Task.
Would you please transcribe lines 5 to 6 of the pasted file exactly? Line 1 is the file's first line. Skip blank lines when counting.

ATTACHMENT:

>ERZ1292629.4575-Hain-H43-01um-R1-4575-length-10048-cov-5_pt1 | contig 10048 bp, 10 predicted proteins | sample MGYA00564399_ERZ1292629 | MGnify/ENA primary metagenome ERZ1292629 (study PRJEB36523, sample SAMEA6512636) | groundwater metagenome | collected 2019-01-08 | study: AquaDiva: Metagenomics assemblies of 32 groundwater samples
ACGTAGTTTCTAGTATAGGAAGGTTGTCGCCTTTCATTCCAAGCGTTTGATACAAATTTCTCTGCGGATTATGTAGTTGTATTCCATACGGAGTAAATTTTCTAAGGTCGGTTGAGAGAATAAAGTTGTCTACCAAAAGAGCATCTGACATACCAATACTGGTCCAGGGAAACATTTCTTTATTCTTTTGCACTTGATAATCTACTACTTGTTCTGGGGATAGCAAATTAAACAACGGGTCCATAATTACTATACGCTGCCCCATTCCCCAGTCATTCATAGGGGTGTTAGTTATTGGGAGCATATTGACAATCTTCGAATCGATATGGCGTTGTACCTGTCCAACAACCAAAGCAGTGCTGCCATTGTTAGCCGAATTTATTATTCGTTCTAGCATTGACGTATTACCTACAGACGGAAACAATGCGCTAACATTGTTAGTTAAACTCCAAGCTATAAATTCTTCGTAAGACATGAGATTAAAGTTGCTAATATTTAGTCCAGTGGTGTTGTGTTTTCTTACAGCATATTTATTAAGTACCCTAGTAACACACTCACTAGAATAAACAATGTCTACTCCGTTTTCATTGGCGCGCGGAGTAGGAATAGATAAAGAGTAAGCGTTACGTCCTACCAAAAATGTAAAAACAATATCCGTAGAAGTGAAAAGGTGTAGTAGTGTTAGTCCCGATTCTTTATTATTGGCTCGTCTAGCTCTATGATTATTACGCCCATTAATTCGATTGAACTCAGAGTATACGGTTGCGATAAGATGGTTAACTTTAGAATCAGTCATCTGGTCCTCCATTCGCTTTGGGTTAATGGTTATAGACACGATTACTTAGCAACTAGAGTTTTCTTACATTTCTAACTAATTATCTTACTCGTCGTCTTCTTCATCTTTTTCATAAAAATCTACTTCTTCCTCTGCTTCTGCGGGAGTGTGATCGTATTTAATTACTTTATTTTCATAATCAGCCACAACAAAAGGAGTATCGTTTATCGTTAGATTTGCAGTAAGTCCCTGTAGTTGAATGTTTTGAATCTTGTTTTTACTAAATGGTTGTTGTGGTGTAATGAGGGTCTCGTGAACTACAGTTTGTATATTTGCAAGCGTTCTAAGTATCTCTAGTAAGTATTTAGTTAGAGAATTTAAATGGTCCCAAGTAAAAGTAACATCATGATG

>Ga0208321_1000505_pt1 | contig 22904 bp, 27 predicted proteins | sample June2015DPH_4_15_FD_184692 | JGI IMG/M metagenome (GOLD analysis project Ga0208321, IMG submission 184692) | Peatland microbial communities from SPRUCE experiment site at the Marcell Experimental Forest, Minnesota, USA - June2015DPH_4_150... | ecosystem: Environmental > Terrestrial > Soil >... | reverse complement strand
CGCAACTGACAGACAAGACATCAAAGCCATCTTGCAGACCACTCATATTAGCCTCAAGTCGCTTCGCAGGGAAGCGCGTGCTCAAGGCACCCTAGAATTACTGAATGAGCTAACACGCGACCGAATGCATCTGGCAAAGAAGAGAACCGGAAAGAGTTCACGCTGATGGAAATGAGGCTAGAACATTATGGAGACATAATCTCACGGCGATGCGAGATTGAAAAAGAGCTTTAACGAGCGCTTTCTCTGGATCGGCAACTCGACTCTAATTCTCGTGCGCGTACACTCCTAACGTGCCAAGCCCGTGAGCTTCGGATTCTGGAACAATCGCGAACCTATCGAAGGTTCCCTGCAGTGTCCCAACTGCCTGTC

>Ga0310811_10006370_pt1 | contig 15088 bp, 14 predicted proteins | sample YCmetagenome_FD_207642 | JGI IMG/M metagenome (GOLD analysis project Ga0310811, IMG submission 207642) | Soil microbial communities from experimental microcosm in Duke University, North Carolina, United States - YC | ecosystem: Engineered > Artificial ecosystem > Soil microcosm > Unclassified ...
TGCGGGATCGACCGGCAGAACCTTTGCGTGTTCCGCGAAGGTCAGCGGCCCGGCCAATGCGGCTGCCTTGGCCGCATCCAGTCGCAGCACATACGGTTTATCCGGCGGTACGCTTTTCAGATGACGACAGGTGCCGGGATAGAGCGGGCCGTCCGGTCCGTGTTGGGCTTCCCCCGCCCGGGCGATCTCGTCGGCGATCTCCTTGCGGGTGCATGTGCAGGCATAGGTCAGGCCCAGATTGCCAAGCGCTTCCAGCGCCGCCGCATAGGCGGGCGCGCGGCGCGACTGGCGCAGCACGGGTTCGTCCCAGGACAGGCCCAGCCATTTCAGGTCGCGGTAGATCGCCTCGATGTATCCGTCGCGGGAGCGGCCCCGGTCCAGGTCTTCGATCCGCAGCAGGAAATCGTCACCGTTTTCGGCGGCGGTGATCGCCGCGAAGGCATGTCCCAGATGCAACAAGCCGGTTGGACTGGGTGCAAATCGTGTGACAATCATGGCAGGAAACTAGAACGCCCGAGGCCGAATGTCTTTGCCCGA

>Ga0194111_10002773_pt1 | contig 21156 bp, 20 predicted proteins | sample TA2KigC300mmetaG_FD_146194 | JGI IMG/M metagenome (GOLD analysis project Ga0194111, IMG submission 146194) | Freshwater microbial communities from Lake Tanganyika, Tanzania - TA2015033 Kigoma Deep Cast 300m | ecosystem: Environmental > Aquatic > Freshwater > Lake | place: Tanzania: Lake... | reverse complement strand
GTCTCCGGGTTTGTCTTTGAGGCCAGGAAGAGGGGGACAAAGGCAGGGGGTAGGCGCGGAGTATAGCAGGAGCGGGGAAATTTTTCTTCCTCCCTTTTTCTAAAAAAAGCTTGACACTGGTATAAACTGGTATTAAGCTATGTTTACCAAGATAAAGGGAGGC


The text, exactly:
>Ga0310811_10006370_pt1 | contig 15088 bp, 14 predicted proteins | sample YCmetagenome_FD_207642 | JGI IMG/M metagenome (GOLD analysis project Ga0310811, IMG submission 207642) | Soil microbial communities from experimental microcosm in Duke University, North Carolina, United States - YC | ecosystem: Engineered > Artificial ecosystem > Soil microcosm > Unclassified ...
TGCGGGATCGACCGGCAGAACCTTTGCGTGTTCCGCGAAGGTCAGCGGCCCGGCCAATGCGGCTGCCTTGGCCGCATCCAGTCGCAGCACATACGGTTTATCCGGCGGTACGCTTTTCAGATGACGACAGGTGCCGGGATAGAGCGGGCCGTCCGGTCCGTGTTGGGCTTCCCCCGCCCGGGCGATCTCGTCGGCGATCTCCTTGCGGGTGCATGTGCAGGCATAGGTCAGGCCCAGATTGCCAAGCGCTTCCAGCGCCGCCGCATAGGCGGGCGCGCGGCGCGACTGGCGCAGCACGGGTTCGTCCCAGGACAGGCCCAGCCATTTCAGGTCGCGGTAGATCGCCTCGATGTATCCGTCGCGGGAGCGGCCCCGGTCCAGGTCTTCGATCCGCAGCAGGAAATCGTCACCGTTTTCGGCGGCGGTGATCGCCGCGAAGGCATGTCCCAGATGCAACAAGCCGGTTGGACTGGGTGCAAATCGTGTGACAATCATGGCAGGAAACTAGAACGCCCGAGGCCGAATGTCTTTGCCCGA